Paper collectibles are available in a wide variety of items and can contain several niches all their own. Game tickets, yearbooks, programs, pocket schedules and photographs are some of the primary examples that can be used to compliment or serve as a cornerstone of a collection. As would be expected, the older the item, the more intrinsic collectible value it holds. When it comes to vintage ephemera, the condition of the piece plays heavily into the items value.
Game tickets are a slightly under-appreciated collectibles category, however, in recent years, the popularity of these items has increased as collectors become aware of the scarcity of older examples. Tickets document a moment in time and recent advances in display technology make them a nice addition to any collection.
Yearbooks and programs, particularly those from championship-winning seasons or Bowl Game appearances, can be particularly nice items that carry a premium when of a vintage era and in good condition. Newer examples, with modern printing technology and glossy, full-color covers, make for particularly nice display items when housed in an acrylic-style top-loader. These rigid cases allow the program to be stood upright for display.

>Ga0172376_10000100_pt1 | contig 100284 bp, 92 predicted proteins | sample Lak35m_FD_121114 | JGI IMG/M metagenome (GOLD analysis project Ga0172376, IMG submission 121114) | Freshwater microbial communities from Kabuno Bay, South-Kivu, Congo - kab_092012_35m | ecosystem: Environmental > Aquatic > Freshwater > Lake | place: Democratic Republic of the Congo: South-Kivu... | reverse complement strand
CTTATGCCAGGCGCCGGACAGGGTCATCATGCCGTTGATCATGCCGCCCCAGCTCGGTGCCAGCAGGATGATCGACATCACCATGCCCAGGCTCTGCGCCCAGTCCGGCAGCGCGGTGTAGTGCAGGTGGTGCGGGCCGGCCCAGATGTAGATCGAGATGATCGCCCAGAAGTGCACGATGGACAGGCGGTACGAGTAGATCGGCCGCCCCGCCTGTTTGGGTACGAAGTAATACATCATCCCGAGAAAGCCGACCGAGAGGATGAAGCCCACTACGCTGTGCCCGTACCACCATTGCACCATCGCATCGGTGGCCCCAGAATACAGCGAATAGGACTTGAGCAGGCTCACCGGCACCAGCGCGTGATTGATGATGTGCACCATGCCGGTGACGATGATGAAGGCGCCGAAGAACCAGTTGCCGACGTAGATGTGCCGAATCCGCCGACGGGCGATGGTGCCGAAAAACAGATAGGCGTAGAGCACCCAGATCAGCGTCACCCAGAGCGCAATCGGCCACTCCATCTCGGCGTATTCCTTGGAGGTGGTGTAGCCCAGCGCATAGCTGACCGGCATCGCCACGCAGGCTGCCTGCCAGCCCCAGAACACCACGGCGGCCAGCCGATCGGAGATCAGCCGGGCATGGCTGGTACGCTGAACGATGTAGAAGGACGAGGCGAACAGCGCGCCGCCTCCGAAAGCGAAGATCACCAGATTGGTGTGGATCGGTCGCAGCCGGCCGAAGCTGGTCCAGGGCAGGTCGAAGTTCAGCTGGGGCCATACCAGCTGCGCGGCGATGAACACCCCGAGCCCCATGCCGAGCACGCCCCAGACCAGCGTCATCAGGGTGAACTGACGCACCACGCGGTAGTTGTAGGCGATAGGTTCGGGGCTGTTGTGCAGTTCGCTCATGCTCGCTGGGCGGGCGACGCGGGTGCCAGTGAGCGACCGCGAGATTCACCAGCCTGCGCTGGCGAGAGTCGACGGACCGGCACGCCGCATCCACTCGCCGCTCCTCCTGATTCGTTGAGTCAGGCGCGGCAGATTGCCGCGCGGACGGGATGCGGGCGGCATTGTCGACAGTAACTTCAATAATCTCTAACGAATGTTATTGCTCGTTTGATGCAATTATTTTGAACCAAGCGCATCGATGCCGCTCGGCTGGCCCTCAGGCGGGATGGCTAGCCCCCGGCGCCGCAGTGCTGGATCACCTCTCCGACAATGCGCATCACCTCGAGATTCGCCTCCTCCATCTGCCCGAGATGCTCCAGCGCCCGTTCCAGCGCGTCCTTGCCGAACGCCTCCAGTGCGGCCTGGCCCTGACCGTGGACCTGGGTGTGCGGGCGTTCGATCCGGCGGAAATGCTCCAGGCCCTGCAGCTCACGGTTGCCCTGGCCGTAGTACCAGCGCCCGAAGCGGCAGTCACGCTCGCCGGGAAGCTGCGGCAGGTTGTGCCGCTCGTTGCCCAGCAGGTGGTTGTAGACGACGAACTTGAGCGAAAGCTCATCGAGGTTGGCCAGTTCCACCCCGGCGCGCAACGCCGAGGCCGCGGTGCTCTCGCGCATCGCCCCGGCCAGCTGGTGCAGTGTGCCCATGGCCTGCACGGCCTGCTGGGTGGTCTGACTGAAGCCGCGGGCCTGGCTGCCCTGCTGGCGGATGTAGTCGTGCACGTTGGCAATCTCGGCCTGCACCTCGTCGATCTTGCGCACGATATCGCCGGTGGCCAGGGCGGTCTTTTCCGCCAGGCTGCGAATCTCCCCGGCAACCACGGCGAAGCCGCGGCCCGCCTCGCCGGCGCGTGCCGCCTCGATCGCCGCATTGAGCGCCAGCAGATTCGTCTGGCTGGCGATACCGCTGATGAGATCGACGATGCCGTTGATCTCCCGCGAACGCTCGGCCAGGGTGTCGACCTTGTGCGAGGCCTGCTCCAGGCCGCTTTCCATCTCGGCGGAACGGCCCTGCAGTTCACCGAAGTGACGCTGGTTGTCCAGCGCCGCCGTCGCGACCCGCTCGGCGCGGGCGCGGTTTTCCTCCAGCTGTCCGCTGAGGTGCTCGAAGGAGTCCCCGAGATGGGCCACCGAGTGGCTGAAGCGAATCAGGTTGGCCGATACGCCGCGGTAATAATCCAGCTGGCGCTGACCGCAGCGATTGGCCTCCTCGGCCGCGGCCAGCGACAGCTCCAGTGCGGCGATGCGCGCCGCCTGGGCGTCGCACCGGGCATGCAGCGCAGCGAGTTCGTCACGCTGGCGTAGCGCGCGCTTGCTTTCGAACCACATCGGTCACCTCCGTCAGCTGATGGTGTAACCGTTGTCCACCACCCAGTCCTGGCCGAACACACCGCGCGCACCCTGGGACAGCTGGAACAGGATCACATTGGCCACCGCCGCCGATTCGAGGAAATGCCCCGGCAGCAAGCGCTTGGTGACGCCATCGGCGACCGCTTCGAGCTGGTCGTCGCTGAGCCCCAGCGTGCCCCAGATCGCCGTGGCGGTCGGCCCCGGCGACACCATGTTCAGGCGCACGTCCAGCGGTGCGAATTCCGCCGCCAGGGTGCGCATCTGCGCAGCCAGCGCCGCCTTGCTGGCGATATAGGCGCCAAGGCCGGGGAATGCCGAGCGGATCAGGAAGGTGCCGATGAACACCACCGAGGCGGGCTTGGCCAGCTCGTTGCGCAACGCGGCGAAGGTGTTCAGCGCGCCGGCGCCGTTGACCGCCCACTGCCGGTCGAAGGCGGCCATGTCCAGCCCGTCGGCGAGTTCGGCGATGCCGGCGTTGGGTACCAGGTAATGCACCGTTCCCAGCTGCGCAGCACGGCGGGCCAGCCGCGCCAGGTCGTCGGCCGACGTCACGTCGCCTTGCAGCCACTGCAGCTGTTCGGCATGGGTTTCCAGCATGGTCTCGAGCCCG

Vintage tickets, like these from USC in 1946, showcase several of the team’s opponents that year.
Newer programs commemorating championships, like Alabama’s victory over Notre Dame last season, can often carry a premium.
Pocket schedule are an affordable collectible and an easily accessible item for a quick autograph.
Pocket schedules are probably the Rodney Dangerfield of paper collectibles: they get no respect, but that’s alright, the reason being is that it makes them very affordable. These free pieces of college football memorabilia are usually funded by local business advertising and available from a wide variety of area retail stores. Assembling a collection of these in consecutive years makes a nice little niche collection. They are also handy to have on you in the event you can score a quick autograph of a coach or player.